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timely notice. It was my desire to have servable the next morning, in the dead time to give the corps of General Sigel men and horses, and broken gun-carall the rest possible after their forced riages of the enemy's batteries, which had march, and to bring forward all the forces been advanced against it. Our troops at my disposal. The artillery of the en- rested on their arms during the night in emy was opened early in the afternoon, line of battle, the heavy shelling being but he made no advance until nearly five kept up on both sides. until midnight. At o'clock, at which time a few skirmishers daylight the next morning, the enemy were thrown forward on each side, under fell back two miles from our front, and cover of the heavy wood in which his force still higher up the mountain. Our pickwas concealed. The enemy pushed for-ets at once advanced and occupied the ward a strong force in the rear of his skir-ground. The fatigue of the troops from mishers, and General Banks advanced to long marches and excessive heat, made the attack. The engagement did not it impossible for either side to resume the fairly open until after six o'clock, but for action on Sunday. The men were, therean hour and a half was furious and un- fore, allowed to rest and recruit the ceasing. Throughout the cannonading, whole day, our only active operations which, at first, was desultory, and direct- being of cavalry on the enemy's flank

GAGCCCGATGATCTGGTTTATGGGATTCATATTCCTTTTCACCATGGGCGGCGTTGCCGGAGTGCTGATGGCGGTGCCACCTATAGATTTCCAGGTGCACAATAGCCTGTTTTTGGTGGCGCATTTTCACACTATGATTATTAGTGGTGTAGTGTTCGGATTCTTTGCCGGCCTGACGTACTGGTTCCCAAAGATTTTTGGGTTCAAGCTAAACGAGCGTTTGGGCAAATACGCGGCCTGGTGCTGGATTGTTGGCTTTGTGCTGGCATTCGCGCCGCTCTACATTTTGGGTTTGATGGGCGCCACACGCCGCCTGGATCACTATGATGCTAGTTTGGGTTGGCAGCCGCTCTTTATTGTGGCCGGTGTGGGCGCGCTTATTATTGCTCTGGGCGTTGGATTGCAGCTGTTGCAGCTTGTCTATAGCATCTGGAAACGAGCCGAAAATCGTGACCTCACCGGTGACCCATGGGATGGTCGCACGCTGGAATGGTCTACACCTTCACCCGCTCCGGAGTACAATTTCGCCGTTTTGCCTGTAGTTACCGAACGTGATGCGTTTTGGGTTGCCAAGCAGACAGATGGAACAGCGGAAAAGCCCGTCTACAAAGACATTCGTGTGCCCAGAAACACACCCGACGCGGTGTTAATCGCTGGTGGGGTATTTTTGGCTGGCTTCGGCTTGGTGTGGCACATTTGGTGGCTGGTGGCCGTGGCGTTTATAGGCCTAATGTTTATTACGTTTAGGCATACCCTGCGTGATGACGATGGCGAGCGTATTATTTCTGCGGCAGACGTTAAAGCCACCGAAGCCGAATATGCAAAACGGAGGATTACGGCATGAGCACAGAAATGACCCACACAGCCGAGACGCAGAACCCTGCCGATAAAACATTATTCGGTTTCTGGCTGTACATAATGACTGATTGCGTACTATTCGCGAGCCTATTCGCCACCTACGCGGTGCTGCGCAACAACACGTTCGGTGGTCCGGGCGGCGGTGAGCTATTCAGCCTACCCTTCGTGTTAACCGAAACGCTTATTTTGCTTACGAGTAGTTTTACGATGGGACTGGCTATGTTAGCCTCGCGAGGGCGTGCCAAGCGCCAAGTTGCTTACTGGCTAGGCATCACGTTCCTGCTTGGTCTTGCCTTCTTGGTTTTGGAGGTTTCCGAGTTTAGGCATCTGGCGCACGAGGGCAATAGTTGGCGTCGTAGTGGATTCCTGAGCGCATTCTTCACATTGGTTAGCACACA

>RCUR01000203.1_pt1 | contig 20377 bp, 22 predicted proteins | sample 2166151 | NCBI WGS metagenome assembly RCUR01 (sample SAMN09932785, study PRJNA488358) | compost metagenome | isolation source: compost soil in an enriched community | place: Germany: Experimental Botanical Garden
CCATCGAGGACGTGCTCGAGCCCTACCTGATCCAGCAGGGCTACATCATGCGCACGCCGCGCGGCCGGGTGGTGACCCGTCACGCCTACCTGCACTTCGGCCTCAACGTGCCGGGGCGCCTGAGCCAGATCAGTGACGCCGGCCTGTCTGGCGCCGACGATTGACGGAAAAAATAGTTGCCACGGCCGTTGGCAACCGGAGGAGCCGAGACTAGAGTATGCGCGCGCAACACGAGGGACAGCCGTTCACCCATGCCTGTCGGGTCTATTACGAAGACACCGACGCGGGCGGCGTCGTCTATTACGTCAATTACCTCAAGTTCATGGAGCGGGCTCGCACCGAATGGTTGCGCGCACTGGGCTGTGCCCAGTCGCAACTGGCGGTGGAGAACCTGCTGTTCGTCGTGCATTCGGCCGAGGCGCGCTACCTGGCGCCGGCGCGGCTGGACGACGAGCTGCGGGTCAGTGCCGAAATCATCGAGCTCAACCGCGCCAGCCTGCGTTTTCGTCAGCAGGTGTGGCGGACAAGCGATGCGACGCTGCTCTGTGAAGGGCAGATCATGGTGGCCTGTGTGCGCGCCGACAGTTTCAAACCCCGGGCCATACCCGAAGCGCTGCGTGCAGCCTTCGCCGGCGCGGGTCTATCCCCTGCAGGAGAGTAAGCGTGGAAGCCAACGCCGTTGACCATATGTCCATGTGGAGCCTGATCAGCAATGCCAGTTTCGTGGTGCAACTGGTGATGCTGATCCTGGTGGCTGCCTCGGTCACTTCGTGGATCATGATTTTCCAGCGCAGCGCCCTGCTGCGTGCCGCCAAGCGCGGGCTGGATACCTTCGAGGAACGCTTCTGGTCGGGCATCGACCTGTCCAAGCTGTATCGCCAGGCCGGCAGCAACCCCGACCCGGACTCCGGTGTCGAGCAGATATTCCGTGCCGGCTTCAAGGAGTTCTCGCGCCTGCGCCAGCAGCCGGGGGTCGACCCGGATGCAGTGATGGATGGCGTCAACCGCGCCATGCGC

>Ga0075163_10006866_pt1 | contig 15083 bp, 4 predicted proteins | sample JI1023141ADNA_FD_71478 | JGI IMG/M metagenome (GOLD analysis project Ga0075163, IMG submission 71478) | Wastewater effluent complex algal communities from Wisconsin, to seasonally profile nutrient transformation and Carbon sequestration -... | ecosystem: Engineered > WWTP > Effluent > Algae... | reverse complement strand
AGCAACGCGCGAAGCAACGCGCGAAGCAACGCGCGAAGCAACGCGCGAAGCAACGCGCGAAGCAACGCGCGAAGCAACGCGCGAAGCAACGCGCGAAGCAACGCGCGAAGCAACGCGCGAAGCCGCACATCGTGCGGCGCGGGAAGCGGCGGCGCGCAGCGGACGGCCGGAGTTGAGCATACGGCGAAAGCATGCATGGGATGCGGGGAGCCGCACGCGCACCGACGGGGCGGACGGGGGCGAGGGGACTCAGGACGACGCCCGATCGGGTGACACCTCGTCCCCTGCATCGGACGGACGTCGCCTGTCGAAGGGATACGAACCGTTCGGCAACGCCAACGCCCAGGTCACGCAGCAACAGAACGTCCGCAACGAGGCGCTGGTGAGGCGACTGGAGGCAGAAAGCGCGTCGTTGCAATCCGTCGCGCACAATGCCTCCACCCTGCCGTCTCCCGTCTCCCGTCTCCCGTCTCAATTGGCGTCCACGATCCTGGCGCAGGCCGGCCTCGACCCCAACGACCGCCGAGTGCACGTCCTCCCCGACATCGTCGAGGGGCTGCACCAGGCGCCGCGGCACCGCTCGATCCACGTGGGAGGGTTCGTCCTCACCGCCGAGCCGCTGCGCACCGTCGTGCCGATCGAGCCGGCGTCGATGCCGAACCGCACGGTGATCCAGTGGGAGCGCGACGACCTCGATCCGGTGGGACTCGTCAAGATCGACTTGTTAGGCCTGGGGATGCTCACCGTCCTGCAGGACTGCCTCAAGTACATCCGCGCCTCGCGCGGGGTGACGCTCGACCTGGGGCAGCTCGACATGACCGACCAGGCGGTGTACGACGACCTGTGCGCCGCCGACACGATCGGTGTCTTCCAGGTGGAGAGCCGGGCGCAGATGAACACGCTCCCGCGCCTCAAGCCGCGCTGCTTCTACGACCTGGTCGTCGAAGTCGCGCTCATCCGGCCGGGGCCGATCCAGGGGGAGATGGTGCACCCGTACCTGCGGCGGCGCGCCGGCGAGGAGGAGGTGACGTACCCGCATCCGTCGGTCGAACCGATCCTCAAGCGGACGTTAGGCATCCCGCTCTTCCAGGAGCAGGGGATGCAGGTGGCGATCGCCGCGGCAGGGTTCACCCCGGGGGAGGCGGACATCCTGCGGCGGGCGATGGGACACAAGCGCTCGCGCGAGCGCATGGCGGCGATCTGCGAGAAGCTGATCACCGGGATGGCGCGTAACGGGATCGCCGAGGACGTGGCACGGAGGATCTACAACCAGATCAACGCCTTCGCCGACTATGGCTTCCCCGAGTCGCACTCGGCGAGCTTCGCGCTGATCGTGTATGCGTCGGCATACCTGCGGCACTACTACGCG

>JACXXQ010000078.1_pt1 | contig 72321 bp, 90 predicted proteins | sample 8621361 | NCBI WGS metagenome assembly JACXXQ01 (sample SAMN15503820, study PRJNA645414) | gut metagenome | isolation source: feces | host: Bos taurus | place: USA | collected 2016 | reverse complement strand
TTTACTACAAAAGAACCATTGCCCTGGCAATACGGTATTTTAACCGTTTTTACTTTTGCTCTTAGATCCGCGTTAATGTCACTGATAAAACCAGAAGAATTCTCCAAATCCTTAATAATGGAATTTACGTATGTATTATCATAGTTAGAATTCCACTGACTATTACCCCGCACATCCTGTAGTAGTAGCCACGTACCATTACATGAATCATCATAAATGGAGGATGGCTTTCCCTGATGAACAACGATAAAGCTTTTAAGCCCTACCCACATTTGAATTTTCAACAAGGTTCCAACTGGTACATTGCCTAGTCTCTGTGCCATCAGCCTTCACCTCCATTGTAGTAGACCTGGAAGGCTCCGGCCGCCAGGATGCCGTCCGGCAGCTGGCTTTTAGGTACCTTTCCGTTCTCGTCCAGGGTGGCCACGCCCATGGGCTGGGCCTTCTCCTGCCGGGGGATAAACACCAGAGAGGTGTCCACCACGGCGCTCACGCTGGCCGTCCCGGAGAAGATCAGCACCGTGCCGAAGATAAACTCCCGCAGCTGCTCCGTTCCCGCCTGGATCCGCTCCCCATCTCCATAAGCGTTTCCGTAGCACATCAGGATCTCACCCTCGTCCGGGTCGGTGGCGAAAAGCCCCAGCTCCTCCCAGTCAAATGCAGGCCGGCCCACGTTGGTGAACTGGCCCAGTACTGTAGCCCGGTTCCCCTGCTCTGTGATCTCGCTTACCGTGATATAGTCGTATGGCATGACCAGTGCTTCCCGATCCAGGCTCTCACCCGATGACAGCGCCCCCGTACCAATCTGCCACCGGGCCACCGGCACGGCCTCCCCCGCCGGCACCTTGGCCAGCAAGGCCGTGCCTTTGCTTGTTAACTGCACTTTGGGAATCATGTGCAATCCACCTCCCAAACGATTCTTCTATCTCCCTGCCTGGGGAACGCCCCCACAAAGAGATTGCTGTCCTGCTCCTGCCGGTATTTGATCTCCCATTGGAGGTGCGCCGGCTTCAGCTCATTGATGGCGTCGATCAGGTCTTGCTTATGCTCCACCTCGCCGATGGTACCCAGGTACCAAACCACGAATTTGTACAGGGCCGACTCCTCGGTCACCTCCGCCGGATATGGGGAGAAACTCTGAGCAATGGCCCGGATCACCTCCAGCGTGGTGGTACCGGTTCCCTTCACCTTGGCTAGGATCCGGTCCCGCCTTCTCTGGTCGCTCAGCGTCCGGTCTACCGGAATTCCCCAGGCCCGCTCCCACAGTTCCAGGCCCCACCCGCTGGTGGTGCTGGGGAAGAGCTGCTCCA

ed mainly against the cavalry, I had con- and rear. Monday was spent in burying - tinued to receive reports from General the dead, and in getting off the wounded.